As Tadej Pogačar faces the cobbles of a Paris-Roubaix-style stage on one of the crunch days of the Tour de France, UAE Team Emirates management are confident that the double defending champion knows what to do.
Even without the “important” loss of Italian Matteo Trentin, they insist he will have all the backing he needs this Wednesday.
A hugely experienced one-day racer who has ridden Paris-Roubaix nine times and the Tour of Flanders 10 times, Trentin could not start this year’s Tour de France after going down with COVID-19.
Team Principal Mauro Gianetti says that he hopes a combined effort by other team members should be able to fill the gap.
On top of that, Gianetti told Cyclingnews that Pogačar had done his own preparation for Wednesday’s 19 kilometres of pavé as fully as possible.
“He’s done the recon, he’s done the Tour of Flanders and been over the pavé so he knows what he has to do, he knows how to handle pavé.
“But you don’t race alone, you race as a team, and that’ll be his main motivation today.”
Gianetti said in the enforced absence of Trentin, the team had revised their support structure, under the guiding principle of ‘regroup and move on’.
“We were going to bring Matteo Trentin for the role of protecting Tadej, unfortunately, he couldn’t be here and for this first week it’s an important loss.
“But we do have Marc Hirschi now, who can also do stuff in the mountains that perhaps Trentin could not have done. And between Brandon McNulty, Mikkel Bjerg, Marc Soler and [Vegard Stake] Laengen, they’ll have to do a little of what they would have done under the circumstances anyway, and a little in the line of Trentin.”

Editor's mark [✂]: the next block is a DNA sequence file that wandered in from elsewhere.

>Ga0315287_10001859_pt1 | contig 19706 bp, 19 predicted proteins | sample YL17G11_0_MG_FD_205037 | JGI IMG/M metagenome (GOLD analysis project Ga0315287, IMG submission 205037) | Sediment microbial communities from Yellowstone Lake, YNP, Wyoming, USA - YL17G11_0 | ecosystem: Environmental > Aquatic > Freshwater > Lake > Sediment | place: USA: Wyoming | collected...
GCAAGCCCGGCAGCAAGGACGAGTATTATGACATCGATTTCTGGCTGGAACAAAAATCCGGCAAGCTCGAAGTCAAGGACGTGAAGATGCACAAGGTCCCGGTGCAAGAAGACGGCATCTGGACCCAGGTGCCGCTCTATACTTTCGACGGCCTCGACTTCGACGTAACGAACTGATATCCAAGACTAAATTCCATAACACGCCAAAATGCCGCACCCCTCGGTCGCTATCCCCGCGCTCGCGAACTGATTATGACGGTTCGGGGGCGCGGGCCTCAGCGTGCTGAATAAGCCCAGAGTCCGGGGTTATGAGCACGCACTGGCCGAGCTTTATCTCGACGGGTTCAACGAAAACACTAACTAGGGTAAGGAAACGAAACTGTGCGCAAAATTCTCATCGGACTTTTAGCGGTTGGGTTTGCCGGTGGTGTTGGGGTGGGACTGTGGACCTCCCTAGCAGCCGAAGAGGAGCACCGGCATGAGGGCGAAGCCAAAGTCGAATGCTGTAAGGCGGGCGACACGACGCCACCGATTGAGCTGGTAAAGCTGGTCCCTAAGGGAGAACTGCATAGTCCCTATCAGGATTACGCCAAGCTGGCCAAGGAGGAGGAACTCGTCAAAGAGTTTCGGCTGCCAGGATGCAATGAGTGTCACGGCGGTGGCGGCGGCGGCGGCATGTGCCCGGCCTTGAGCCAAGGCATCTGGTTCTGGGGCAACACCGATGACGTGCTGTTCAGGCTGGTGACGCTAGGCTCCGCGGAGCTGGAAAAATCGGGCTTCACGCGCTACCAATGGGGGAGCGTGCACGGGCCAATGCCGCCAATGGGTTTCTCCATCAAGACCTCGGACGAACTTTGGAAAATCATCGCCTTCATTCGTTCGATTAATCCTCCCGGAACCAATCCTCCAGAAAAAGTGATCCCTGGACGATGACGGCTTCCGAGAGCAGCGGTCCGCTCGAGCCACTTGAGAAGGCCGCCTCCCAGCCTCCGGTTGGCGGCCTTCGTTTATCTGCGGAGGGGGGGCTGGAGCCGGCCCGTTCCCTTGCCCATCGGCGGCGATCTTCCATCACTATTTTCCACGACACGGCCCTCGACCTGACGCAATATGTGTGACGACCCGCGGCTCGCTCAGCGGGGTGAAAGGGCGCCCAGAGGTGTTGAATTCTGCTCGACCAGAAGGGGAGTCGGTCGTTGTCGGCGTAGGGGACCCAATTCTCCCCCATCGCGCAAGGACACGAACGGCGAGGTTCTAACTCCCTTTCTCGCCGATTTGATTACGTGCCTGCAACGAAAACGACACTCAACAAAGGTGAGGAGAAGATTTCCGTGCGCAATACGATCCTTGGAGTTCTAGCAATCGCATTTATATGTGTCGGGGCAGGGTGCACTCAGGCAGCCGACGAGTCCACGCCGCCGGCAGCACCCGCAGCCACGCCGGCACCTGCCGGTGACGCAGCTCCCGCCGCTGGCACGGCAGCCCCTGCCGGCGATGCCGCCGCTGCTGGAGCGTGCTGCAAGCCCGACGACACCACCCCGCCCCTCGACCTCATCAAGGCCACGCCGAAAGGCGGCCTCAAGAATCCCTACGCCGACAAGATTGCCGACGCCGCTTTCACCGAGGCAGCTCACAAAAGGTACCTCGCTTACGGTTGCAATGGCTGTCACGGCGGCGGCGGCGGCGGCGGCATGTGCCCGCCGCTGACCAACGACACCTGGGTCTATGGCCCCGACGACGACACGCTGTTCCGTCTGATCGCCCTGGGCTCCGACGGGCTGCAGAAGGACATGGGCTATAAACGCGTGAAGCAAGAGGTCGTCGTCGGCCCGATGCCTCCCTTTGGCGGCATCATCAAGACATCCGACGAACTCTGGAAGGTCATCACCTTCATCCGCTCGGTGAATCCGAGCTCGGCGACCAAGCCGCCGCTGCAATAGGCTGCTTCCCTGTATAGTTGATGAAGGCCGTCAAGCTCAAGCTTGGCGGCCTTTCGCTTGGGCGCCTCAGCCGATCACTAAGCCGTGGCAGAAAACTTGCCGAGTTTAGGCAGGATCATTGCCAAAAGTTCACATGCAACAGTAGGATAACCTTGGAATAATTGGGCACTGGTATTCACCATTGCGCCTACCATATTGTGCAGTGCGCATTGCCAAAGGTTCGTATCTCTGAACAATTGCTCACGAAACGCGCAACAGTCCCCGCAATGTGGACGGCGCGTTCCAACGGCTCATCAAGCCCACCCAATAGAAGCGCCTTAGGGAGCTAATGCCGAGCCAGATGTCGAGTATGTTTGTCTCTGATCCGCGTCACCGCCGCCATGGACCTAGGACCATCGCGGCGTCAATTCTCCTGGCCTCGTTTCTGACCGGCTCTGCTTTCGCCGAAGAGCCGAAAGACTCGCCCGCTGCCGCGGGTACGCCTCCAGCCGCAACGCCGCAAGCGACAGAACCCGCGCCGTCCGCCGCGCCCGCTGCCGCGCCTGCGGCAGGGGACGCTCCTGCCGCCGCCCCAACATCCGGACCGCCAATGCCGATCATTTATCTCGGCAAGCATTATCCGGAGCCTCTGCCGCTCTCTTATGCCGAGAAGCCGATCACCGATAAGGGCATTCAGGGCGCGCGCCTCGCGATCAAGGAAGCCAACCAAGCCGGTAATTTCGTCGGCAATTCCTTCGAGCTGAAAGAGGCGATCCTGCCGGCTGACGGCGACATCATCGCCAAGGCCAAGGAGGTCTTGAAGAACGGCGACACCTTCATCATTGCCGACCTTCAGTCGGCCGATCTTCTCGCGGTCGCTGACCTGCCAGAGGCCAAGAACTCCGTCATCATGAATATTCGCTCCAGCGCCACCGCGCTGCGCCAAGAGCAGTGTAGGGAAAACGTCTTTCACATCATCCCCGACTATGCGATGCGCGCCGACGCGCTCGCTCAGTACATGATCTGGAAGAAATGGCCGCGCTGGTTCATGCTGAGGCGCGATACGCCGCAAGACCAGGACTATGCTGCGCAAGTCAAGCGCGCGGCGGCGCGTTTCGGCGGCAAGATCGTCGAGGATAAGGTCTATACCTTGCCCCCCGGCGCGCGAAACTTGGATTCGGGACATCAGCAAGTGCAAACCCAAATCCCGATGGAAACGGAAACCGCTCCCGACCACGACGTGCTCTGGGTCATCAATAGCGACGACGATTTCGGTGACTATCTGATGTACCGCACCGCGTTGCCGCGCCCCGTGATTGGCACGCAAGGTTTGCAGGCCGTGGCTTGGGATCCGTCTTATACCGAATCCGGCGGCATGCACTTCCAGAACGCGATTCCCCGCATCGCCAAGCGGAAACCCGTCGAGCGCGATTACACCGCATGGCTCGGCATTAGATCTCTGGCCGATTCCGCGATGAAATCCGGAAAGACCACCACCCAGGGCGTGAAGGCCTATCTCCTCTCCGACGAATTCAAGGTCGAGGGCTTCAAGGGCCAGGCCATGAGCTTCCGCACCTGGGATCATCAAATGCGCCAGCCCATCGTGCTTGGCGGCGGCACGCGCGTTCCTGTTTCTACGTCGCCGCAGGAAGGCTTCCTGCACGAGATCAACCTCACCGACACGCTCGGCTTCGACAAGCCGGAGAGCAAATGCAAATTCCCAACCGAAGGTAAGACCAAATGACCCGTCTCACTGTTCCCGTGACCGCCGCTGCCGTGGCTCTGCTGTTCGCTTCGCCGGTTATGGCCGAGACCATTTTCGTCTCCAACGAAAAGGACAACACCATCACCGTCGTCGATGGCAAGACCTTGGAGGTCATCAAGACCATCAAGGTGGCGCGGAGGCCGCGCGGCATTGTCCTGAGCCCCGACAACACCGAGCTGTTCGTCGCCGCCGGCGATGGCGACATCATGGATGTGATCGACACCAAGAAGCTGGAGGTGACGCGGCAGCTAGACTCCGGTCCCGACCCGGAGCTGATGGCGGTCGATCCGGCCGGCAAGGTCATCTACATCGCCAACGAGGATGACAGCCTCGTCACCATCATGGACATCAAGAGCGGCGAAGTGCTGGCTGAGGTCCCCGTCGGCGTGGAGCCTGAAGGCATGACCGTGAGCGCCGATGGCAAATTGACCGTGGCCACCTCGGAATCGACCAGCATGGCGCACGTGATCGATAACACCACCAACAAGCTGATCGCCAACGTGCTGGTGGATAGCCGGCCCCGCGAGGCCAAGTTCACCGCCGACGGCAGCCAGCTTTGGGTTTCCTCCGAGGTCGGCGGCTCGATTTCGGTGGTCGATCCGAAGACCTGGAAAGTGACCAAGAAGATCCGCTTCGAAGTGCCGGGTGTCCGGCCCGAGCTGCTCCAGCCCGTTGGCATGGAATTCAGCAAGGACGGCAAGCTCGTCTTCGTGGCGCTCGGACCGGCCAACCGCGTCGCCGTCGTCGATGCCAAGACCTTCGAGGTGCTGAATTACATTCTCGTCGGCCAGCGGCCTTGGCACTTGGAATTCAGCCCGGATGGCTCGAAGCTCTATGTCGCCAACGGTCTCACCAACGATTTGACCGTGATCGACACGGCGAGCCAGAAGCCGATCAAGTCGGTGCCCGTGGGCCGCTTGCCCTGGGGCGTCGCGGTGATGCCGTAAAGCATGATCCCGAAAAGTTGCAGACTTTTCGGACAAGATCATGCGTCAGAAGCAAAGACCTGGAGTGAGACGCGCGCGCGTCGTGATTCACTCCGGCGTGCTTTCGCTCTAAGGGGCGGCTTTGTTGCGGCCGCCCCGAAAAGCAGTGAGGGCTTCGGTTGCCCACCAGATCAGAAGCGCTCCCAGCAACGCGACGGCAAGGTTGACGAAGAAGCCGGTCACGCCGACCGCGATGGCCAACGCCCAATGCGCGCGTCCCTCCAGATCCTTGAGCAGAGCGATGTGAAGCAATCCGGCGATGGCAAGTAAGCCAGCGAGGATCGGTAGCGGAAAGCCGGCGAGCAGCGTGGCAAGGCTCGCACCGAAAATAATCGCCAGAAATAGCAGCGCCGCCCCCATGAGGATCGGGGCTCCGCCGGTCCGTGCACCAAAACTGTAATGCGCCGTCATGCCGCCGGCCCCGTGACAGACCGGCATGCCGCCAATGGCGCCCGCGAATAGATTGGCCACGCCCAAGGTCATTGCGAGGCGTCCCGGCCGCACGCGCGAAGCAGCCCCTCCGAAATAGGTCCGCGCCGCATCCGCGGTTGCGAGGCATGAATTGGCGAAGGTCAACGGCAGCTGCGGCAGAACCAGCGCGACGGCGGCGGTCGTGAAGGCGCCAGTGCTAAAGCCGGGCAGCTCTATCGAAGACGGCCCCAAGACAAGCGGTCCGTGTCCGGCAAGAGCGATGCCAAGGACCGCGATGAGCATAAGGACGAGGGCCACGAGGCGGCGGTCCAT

Gianetti recognised that the weather, set to be dry and sunny for Wednesday, meant the pavé stage was very different in some ways to what the riders faced in April. Many recent editions of Paris-Roubaix have been held in dry weather but road surfaces and the surrounding fields could be wetter and muddier.
“Dry pavé is very different and above all the conditions are a lot dustier. But the critical thing is to be ahead anyway, and to know what the course ahead of you is like – the curves, the roads and so on,” Gianetti said.
“The only question is that 180 other riders also want to be ahead, so you have to choose your moments correctly, and staying concentrated is fundamental.”
“That’s always the way in the Tour, you can’t underestimate any stage, you never know which stage is key. And it could be this one.”
As a former pro, Gianetti himself recalls how tough Paris-Roubaix style stages in the Tour de France can be, having had to ride one with a very painful injury. Albeit in a very different context, even back then he knew the importance of keeping such a stage within the perspective of the bigger, long-term goals.
“I didn’t race Paris-Roubaix, but in 1989 in the Tour, my manager Paul Koechli made me do one [a cobbled stage]. But I’d broken my nose in a crash the day before and on the last two sectors of pavé the pain was so great I almost walked.
“I made it, because Koechli told me, ‘if you get through this stage, you’ll get through it all the way to Paris’. And I did – with a broken nose.”